The retired are on walking sticks (see beet, above). Or, if Tory, on a cruise.

    Ah, children it is then. Parents will happily drive out to E Anglia at ungodly hours to let their kids bunk off school for days.

    Tell you what, Mrs Patel, you do it. See you in Boston, 5am. Don't be late.

  • 23 February 2020 at 9:04pm
    Marmaduke Jinks says:
    No, but hang on. If there are no cheap foreign workers to pick turnips then there will be fewer turnips picked so the price of turnips will rise so the wages paid to turnip-pickets will rise so some indigenous workers who currently choose not to pick turnips will be incentivised to pick turnips and will become turnip-pickers.
    Yes, prices will rise but only to the equilibrium point where consumers no longer wish to pay up for turnips.

  • 4 March 2020 at 3:18pm
    Jeffaallen5 Jeff Allen says:
    Bottom Wiping? Please!
    There must be a bright and bushy tailed economist who can predict the rise in the cost of UK fruit and Veg , if local people were paid a decent wage and good accommodation.

  • 5 March 2020 at 10:09am
    Linda Ethell says:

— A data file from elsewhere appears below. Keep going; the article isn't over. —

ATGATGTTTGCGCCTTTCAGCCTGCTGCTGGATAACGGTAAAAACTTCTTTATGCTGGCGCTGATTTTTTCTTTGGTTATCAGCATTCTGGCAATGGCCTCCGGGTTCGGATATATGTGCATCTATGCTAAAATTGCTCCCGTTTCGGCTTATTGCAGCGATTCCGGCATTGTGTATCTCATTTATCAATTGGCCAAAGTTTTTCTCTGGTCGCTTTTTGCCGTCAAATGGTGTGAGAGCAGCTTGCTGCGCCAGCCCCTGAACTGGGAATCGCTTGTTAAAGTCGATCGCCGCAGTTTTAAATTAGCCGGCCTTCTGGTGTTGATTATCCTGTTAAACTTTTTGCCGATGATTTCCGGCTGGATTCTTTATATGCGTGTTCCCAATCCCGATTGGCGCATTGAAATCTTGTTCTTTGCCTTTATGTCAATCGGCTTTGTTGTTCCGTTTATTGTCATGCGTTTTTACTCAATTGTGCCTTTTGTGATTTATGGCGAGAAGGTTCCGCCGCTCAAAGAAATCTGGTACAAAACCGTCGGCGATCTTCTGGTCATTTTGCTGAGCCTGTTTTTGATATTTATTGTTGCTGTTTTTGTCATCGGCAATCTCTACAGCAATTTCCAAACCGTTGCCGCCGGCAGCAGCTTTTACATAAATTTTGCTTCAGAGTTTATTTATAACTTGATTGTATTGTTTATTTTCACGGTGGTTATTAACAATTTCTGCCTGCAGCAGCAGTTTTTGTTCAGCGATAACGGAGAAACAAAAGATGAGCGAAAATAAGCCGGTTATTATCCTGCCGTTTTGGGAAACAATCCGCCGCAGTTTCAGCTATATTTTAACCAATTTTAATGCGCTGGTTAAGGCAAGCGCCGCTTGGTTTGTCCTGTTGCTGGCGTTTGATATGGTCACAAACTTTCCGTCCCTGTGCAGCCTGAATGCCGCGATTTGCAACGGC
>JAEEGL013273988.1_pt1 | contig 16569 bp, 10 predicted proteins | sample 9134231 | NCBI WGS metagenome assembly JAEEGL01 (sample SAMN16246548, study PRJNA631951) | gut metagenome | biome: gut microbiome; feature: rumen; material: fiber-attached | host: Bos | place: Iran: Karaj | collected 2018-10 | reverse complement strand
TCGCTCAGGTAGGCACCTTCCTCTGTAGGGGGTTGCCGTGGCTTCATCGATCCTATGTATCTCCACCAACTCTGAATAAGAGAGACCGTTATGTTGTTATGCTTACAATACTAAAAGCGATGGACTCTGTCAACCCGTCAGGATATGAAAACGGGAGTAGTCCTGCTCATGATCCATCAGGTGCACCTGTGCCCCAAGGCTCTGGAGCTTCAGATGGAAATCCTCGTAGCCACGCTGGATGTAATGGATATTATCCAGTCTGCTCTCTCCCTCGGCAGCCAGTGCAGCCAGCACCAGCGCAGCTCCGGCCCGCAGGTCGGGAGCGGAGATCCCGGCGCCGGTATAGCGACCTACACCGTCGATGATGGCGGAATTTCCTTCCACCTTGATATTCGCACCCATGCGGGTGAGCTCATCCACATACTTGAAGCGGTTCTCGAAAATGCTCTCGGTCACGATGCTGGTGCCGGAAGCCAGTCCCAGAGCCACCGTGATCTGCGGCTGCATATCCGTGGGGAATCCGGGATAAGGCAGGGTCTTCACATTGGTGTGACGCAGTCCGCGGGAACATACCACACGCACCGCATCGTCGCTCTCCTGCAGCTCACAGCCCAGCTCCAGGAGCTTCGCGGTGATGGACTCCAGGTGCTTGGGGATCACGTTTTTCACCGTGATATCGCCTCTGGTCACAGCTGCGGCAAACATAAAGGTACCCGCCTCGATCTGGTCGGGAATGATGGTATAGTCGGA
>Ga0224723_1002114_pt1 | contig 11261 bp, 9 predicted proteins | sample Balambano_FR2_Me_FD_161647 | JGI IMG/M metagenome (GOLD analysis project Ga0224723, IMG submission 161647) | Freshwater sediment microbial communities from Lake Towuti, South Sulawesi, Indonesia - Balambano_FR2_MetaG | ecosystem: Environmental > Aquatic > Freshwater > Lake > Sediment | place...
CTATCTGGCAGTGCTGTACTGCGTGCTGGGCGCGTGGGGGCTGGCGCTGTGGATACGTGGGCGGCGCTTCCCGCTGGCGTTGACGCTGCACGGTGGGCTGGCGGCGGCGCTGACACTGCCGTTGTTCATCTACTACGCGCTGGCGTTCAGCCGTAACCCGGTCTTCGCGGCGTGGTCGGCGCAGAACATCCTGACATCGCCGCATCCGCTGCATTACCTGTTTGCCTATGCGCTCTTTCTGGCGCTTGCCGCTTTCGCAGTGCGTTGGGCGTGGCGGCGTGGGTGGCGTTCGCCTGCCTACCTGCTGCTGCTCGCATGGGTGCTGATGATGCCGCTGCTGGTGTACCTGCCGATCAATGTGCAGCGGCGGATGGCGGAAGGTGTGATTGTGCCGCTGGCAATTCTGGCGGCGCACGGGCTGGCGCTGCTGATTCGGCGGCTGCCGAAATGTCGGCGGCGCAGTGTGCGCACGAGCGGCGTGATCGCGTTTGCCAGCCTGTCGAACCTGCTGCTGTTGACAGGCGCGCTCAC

It's been odd reading all of the complaints about the loss of cheap labour lately; if travel had been easier after the Black Death feudalism need never have ended: they would just have imported cheap labour from places where the serfs had no better options than British, as opposed to some other version.
    The British middle and upper classes seemed to have discovered a way of keeping wages lower than locals would accept, thus paying less tax than they would have to if services were to be maintained while still getting their less pleasant jobs accomplished and, to top it all, faced with the loss of cheap labour have found a moralistic justification for objecting to the fact that they may actually have to pay locals what these jobs warrant in their societies. Paraphrasing 'The Wire': follow the money.